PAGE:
NASA has dropped a helicopter fuselage onto protective airbags in an attempt to develop a system that will protect occupants from serious injury. Popular Science reports:
NASA dropped a donated Army MD-500 carrying four crash test dummies from 35 feet, to determine whether a new honeycomb cushion made of Kevlar strapped to the bottom of the copter could absorb the brunt of the impact.
. . .
The helicopter swung by cables from a 240-foot-tall structure once used to teach moon-bound astronauts how to delicately impact the lunar surface. As it approached the ground at a 33-degree angle, pyrotechnics were used to sever the guide cables so the aircraft would impact and react as though in a real crash. All said, the impact simulated a crash landing at about 33 miles per hour vertical speed.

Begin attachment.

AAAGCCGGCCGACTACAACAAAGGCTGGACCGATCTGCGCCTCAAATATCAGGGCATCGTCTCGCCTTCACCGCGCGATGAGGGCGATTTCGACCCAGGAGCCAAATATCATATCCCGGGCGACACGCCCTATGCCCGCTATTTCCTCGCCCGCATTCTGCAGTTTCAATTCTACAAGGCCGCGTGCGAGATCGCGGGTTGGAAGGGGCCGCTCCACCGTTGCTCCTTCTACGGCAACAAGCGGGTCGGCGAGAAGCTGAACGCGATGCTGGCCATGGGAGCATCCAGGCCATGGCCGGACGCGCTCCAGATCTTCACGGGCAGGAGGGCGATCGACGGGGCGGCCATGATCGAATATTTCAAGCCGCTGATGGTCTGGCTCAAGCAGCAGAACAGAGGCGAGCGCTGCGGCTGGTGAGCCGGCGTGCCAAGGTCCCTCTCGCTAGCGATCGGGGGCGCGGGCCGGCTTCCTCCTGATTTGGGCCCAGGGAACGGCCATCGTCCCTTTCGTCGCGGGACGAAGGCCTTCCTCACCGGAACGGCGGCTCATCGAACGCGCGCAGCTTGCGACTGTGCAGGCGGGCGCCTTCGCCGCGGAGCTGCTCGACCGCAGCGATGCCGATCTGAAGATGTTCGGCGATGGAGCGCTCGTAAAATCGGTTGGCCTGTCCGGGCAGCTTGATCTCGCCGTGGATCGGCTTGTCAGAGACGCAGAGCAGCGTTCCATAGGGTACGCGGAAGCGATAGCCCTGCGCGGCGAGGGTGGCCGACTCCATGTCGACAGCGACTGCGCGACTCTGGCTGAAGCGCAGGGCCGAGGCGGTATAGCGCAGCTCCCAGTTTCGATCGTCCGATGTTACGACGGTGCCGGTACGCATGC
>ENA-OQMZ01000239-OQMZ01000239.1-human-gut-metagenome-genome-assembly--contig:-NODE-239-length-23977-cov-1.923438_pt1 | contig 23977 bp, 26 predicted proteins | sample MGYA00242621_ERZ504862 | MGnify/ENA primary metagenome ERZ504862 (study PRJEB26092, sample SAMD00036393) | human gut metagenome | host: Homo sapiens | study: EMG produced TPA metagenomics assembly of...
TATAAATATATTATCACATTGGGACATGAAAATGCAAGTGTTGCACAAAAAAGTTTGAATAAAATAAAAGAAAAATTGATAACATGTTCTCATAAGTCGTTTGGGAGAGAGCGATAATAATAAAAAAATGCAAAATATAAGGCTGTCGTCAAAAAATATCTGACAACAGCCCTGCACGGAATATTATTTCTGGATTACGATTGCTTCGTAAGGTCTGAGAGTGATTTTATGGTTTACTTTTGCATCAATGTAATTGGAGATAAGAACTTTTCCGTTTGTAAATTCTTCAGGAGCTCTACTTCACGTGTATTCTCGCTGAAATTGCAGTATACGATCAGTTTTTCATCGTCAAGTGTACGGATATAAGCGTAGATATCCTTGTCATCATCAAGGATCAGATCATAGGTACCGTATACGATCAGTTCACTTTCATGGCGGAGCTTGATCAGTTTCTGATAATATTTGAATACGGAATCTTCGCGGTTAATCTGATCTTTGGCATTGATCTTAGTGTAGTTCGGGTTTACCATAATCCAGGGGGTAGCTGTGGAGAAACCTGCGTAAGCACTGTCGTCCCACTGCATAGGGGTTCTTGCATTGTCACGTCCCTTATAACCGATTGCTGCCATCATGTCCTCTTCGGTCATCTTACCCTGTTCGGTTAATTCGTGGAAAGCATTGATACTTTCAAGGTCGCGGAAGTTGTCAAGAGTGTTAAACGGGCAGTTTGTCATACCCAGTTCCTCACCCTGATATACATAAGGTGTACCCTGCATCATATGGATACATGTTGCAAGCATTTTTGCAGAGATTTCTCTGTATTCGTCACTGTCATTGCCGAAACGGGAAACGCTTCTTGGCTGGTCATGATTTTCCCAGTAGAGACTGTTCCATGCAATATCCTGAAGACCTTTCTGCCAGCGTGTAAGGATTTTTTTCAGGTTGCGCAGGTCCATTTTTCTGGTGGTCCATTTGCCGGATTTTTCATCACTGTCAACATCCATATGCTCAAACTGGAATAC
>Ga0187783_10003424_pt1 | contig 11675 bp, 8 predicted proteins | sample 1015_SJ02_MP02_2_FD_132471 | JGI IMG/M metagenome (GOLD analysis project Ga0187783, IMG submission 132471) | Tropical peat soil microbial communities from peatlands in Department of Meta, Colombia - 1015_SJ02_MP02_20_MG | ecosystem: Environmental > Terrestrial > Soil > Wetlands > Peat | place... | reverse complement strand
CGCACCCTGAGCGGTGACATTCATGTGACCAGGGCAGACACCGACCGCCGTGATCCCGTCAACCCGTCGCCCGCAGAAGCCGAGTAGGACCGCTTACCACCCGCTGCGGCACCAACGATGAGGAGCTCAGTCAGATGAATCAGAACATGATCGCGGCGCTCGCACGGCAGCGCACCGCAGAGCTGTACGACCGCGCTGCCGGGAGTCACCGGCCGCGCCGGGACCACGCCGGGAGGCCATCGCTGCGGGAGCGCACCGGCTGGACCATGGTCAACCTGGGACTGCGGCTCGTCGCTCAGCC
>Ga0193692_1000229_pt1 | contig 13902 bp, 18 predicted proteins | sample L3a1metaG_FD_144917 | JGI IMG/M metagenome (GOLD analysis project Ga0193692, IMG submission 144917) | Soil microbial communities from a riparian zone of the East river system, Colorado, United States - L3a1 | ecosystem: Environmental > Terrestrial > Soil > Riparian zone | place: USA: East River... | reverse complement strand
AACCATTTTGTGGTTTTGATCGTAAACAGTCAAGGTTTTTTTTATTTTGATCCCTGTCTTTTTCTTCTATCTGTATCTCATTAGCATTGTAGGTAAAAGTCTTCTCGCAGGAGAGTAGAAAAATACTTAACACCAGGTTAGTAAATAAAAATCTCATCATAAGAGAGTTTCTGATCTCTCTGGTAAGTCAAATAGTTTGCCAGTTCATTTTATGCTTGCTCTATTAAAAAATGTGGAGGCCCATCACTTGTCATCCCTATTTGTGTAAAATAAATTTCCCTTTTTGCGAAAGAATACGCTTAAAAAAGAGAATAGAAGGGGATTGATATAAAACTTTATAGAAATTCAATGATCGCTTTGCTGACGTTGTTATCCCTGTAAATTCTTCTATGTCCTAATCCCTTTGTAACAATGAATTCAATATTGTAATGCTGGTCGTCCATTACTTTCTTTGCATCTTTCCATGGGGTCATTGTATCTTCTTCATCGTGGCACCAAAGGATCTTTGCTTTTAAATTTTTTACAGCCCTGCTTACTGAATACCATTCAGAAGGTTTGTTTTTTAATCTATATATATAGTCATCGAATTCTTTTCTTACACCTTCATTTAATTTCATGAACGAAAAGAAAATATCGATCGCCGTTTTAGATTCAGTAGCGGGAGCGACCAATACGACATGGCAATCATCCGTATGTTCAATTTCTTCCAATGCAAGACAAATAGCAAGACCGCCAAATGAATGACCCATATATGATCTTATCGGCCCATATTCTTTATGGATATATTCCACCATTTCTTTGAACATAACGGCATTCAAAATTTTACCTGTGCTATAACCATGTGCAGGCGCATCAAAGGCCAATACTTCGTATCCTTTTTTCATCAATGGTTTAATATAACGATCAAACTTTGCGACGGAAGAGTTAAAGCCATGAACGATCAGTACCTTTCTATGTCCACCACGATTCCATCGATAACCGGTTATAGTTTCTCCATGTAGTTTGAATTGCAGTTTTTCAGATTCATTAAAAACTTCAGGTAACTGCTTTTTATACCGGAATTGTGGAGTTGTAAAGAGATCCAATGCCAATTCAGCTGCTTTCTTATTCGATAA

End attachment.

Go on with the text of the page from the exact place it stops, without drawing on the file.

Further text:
Aside from the test dummies -- one of which contained simulated organs within its torso -- the aircraft was fitted with instruments recording 160 different channels of data. While all that data still needs to be crunched and compared, the initial outlook appears to be good. As for the dummies, NASA said they appeared "only a little worse for wear."
The honeycomb cushion was developed as a way to protect the next generation of spacecraft, but NASA quickly realized it could just as well save the lives of aerial travelers here on Earth.
There's more at the link.
Here's a short video of the crash-landing.
That's pretty impressive! I've seen a few (military) helicopter crashes, and believe me, after a 33 mph impact, they're normally not as well preserved as that one - to say nothing of the occupants! If this technology can be perfected, it'll be a blessing for those who fly in whirlybirds.